Uncontrolled migration was a major factor in the UK’s decision to leave the EU. Time has yet to tell whether the negotiations the UK has with the EU will limit the free movement of workers once Brexit has been achieved. However, it’s true to say that a major factor in the scale of the migration into the UK over the last few years has been the relative strength of its economy in comparison to those of many EU states.
Taking a more global perspective, armed conflicts and economic imbalances between nations are the two major factors driving the mass movement of people between countries and continents.
Economic migration is defined as the act of moving between countries to improve an individual’s standard of living by gaining a better paid job in the destination country. It follows that improving economic development across the globe, increasing trade between nations and removing barriers to the free flow of goods and services, can make a direct impact on reducing economic migration. It may even make a contribution to reduce conflicts by binding nations more closely together into mutually beneficial economic relationships.
The EU, which began as the European Economic Community in 1958, was succeeding in its goals of achieving peace and prosperity throughout Europe until the shocks of the financial crisis created issues difficult to address. During its lifetime the EU has made an effort to address the wealth imbalances within the community. However, EU tariff barriers are bad for other regions of the world, not only reducing the options for trade, but also for economic development.
For example, in 2014 Africa generated nearly $2.4 billion from its coffee crop. Compare this to Germany which processes raw coffee into ‘added value’ products. It earned $3.8 billion from coffee re-exports in the same period. Non-decaffeinated, un-roasted green coffee is exempt from the EU tariffs, but a 7.5% charge is levied on roasted coffee imported into the EU from Africa. This not only reduces trade but consigns African nations to be mere raw material providers, making it harder for them to develop their economies by adding value.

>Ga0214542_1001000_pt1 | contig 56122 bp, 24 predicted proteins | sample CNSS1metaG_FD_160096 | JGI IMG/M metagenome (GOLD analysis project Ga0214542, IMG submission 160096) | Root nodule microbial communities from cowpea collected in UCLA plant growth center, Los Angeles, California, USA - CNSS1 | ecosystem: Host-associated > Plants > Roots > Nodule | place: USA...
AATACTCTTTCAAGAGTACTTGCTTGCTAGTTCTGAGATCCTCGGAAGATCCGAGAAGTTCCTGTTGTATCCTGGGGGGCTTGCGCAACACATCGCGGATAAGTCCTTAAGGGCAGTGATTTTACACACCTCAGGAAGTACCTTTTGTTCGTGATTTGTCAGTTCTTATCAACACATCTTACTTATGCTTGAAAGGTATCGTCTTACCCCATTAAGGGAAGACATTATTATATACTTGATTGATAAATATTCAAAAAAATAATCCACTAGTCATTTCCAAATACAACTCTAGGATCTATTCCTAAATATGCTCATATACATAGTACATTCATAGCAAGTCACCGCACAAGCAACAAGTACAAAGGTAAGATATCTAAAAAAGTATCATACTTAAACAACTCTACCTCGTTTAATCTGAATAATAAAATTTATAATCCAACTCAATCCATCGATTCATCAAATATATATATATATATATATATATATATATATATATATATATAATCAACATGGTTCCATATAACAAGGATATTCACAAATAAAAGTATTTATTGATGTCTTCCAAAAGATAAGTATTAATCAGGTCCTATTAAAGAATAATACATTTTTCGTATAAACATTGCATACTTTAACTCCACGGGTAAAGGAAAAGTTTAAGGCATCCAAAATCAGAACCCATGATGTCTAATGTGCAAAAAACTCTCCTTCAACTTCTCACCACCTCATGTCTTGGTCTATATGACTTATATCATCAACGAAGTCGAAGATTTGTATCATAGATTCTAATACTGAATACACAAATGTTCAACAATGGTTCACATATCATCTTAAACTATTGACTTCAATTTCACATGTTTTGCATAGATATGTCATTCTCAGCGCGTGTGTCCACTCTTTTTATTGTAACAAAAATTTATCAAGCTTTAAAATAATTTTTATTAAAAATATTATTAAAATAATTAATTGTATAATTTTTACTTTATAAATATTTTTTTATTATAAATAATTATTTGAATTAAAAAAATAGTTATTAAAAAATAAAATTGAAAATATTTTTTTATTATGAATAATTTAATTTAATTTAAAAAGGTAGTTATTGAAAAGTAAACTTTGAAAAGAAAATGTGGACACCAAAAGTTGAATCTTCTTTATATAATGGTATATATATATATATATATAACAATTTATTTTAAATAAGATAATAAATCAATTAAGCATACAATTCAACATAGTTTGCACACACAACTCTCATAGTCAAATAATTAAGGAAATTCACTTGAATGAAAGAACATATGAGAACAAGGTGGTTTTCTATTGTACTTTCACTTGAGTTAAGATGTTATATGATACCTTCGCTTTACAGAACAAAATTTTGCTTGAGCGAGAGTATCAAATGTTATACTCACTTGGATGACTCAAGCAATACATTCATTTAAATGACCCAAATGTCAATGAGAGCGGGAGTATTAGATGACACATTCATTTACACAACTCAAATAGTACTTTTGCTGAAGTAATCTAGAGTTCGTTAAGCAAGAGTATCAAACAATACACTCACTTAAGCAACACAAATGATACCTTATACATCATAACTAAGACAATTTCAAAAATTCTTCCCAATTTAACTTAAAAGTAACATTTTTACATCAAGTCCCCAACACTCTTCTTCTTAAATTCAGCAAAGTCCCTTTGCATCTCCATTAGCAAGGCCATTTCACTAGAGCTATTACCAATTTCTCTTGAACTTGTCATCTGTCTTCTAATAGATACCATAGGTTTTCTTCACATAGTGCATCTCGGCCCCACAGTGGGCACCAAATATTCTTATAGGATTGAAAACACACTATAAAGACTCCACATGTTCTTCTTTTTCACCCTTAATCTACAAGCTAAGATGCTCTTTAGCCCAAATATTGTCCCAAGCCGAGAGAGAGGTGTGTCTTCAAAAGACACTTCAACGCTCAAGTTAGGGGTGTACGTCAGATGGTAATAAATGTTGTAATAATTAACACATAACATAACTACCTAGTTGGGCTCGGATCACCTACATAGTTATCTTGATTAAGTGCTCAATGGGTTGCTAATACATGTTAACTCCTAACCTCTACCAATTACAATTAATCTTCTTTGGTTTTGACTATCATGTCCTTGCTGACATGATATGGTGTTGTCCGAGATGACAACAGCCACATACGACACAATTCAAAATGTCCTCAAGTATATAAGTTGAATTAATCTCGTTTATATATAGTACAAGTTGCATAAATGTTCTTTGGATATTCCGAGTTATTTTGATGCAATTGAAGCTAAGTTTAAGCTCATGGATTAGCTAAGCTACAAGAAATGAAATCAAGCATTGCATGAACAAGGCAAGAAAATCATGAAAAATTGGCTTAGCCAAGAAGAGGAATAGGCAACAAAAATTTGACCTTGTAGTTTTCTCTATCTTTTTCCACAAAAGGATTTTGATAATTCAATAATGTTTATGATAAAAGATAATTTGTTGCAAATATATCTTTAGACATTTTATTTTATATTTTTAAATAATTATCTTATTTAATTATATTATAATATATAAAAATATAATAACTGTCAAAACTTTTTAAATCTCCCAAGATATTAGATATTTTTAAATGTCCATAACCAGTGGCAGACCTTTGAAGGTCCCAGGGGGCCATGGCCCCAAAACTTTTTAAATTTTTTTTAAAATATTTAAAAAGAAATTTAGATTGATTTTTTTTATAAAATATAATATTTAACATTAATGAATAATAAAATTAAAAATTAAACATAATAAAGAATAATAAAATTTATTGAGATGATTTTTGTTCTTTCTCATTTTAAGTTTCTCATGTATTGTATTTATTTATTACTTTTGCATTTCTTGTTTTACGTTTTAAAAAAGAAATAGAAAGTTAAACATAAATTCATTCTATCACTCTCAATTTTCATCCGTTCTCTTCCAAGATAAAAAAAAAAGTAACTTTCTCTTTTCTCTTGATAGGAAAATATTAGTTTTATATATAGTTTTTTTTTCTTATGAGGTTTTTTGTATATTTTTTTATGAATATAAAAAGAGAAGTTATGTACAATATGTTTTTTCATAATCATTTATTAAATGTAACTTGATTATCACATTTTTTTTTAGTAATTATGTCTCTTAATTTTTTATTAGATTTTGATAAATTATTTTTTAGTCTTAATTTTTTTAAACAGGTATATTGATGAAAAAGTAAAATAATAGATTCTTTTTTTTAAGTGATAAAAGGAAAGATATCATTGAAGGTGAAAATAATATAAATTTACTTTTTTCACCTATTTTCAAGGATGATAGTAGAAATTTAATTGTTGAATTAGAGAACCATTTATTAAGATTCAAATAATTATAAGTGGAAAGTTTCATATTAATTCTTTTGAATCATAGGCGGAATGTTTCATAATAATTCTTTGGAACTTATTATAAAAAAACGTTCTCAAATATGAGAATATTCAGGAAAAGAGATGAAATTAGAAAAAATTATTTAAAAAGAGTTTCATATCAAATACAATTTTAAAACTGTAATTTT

The Commonwealth by contrast, has always had aspirations to be a free trade zone and as its 53 member nations span Africa, Asia, the Americas, Europe and the Pacific, the effect of creating a Commonwealth Free Trade Zone (CFTZ) will bring benefits to a much wider range of economies than is possible for the EU. Indeed, 31 of the Commonwealth’s members are classified as small states and the organisation’s Charter commits it to helping them develop. Increasing trade between members will support these development ambitions.
The UK’s support for a CFTZ has been hamstrung by its membership of the EU for the last 40+ years. This has meant that the Commonwealth has focused on good governance and human rights without the economic clout which the EU wields. The positive result is that the Commonwealth gained 2 new members that had no historic links with the UK, but had a desire to show that they support human rights and the rule of law. This ethical focus now provides sound foundations for developing greater trade volumes.
The UK has an impressive track record of generous international development funding which has been maintained through the economic downturn. Whilst donation is good, the greatest legacy UK leaders could leave is to deliver tariff-free trade for the Commonwealth and especially its members that have developing economies. This would be a much better spur to economic growth and ultimately act on the pressures for economic migration across the world.